The promise, however, lies in combining the conversational capabilities of AI language models with the context that a home automation system can provide for the smart home in general. Josh could, for instance, convert natural language commands into actions in your home if he knew what smart devices you have in your home and how you use them. Say, “Hey Josh, it’s getting dark and the kids are about to come home.” Can you ensure that everything is prepared?” and the voice assistant could, for instance, turn on the lights in the porch, start preheating the oven, lower the blinds, and turn on the lights in the kitchen.
Josh has also worked on making use of ChatGPT to discover media in the smart home. something that has not yet been connected. According to Capecelatro, “if you don’t know what you want, voice control is not ideal.” You can use the Ava remote to browse the content you want to watch thanks to our integration. You can ask, “What are some really good shows on Netflix that maybe are romcoms and feature (this actor)?” by including ChatGPT in the mix. A list can be compiled by ChatGPT and displayed on the remote’s screen. That is family film night arranged, then.
Josh’s AI upgrade hasn’t gone live yet, and Capecelatro says that the company is keeping an eye on the growing technology of other companies in this field to see if they can provide a better model. In addition to ChatGPT’s current slowness (the video was edited to speed it up), there is the real problem of AI producing, well, crap. Additionally, the end of the dataset on which ChatGPT was trained in the middle of 2021. It is important to note that when Josh is asked in the demo video, “What are some shows to watch on Netflix?” the most recent show that is listed was released in 2019.) However, Capecelatro claims that the smart home will soon feature some kind of generative AI voice assistant.
There is absolutely a need for caution. Given examples of generative AI basically regurgitating content without a filter, no company wants a racist, homophobic, or homicidal voice assistant spewing its “opinions” into people’s homes through their hardware. We are exercising extreme caution. According to Capecelatro, “We could have gone live with the ChatGPT integration immediately.” That is not what we do. because we don’t want to give people data that isn’t very good. We won’t tell a lie.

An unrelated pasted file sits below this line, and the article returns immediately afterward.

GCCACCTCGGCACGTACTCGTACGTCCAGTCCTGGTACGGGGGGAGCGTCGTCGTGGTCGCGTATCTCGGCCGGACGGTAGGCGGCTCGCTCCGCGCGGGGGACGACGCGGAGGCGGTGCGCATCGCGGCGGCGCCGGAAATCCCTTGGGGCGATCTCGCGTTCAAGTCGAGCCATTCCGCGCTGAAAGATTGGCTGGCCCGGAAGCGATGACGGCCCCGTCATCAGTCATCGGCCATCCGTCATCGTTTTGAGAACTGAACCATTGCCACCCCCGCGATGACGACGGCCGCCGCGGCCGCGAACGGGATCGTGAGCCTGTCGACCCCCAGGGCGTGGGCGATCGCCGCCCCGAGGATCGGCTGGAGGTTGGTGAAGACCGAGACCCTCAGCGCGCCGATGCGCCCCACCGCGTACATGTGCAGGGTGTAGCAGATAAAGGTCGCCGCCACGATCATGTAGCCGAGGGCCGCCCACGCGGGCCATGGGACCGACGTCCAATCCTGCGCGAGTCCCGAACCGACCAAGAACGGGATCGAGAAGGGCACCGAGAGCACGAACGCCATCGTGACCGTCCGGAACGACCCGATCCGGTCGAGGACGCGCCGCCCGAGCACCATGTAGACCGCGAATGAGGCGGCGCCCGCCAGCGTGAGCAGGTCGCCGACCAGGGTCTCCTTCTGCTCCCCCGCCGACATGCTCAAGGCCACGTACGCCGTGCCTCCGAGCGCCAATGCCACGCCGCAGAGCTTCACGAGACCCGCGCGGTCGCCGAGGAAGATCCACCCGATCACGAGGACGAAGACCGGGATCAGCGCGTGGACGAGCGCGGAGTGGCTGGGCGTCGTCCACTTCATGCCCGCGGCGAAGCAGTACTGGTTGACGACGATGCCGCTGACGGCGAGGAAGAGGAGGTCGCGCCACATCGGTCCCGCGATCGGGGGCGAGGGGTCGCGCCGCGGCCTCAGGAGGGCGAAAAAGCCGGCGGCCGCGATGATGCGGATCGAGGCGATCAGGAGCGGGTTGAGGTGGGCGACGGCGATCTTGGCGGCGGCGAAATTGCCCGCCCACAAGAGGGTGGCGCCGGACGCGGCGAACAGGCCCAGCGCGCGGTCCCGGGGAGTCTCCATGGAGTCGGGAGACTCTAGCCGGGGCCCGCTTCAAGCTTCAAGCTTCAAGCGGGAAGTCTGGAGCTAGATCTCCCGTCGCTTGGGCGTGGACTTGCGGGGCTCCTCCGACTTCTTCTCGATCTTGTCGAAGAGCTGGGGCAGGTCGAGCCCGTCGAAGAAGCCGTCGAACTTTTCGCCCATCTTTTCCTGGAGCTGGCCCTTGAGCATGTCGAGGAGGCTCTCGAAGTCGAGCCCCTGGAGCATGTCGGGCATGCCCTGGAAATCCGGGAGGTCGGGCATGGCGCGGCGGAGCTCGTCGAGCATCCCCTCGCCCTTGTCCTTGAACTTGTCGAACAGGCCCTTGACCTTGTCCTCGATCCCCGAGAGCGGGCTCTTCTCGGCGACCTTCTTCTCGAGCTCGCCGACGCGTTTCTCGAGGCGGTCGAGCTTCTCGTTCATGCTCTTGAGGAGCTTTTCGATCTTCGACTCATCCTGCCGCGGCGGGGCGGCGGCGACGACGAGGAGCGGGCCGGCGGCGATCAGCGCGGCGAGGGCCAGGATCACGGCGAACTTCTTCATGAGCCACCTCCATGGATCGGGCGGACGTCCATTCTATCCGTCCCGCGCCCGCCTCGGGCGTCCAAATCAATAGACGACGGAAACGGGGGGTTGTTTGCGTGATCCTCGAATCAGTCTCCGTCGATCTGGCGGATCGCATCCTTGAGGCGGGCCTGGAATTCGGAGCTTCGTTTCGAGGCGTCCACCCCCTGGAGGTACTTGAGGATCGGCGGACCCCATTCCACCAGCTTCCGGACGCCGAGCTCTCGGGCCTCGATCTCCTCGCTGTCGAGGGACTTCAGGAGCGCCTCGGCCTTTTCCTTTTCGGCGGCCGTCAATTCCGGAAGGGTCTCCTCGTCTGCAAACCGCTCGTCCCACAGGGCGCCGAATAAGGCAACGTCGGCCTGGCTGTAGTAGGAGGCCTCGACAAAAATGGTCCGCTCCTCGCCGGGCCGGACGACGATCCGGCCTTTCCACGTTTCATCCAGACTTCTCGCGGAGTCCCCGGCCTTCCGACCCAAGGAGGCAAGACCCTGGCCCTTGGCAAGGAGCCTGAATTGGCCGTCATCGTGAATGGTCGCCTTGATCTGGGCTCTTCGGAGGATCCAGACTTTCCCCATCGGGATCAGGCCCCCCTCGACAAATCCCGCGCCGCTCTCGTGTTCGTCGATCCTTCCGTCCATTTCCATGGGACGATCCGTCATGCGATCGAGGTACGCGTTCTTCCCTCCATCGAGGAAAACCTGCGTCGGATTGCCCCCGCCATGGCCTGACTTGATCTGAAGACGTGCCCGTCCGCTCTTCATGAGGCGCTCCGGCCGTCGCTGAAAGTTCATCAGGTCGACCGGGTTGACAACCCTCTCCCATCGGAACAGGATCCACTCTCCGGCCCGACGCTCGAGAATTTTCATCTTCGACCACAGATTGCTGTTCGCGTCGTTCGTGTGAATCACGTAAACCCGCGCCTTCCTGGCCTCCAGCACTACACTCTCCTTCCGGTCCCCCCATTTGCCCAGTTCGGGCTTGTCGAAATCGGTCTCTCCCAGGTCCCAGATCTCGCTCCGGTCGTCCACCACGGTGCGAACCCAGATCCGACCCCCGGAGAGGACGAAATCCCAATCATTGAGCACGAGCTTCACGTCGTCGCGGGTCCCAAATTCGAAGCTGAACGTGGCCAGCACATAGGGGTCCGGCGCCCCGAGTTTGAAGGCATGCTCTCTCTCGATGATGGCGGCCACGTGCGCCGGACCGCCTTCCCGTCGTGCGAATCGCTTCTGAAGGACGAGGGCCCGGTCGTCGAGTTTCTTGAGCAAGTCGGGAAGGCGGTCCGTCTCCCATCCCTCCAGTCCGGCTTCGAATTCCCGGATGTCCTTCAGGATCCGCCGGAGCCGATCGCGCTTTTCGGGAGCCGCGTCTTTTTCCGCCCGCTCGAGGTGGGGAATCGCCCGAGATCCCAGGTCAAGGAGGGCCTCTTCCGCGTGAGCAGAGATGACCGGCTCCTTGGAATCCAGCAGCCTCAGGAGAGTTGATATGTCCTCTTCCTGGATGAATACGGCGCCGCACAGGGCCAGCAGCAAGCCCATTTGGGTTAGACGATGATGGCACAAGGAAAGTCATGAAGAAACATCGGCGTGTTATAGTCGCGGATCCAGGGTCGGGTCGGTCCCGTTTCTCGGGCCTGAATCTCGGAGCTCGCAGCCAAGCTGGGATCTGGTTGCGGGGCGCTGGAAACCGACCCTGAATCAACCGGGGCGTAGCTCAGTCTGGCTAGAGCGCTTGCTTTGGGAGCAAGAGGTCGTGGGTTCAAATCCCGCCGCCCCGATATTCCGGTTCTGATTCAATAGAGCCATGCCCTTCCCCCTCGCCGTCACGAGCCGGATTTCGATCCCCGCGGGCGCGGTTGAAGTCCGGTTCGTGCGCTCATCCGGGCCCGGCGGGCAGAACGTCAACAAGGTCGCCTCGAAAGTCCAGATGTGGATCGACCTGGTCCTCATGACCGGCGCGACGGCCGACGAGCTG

It is reasonable to assume that Google, Apple, and Amazon are all considering ways to incorporate new AI language models into their voice assistants. The company intends to take its time to determine how to set up the appropriate safeguards, which will be necessary for this technology to be implemented in the smart home. According to Capecelatro, “I think Microsoft and Google jumped the gun a little bit with their search ChatBot models, and they are now seeing the consequences” of recent high-profile launches that quickly went wrong.
Smart home enthusiasts have already discovered ways to use Siri Shortcuts to integrate ChatGPT into their smart home, so it is reasonable to assume that Google, Apple, and Amazon are all examining ways to incorporate new AI language models into their voice assistants. Heck, maybe even Microsoft will bring back Cortana. Talking to a smart speaker is much simpler than typing into a web browser.
But is this kind of artificial intelligence really something we want in our homes? Are we so desperate for a voice assistant that “just works” that we would be content with one that could also attempt to instruct my eight-year-old about quantum physics? In my opinion, the Holy Grail here is a dependable, voice-controlled smart home system that understands what I mean when I say, “Turn off the goddam lights,” rather than an omniscient intelligence running my home.
Although the promise of a voice assistant that is naturally competent and extremely intuitive—a flawless butler for your home—is very appealing, I worry that the reality may be more like Space Odyssey than Downton Abbey. However, let’s see if I’m wrong.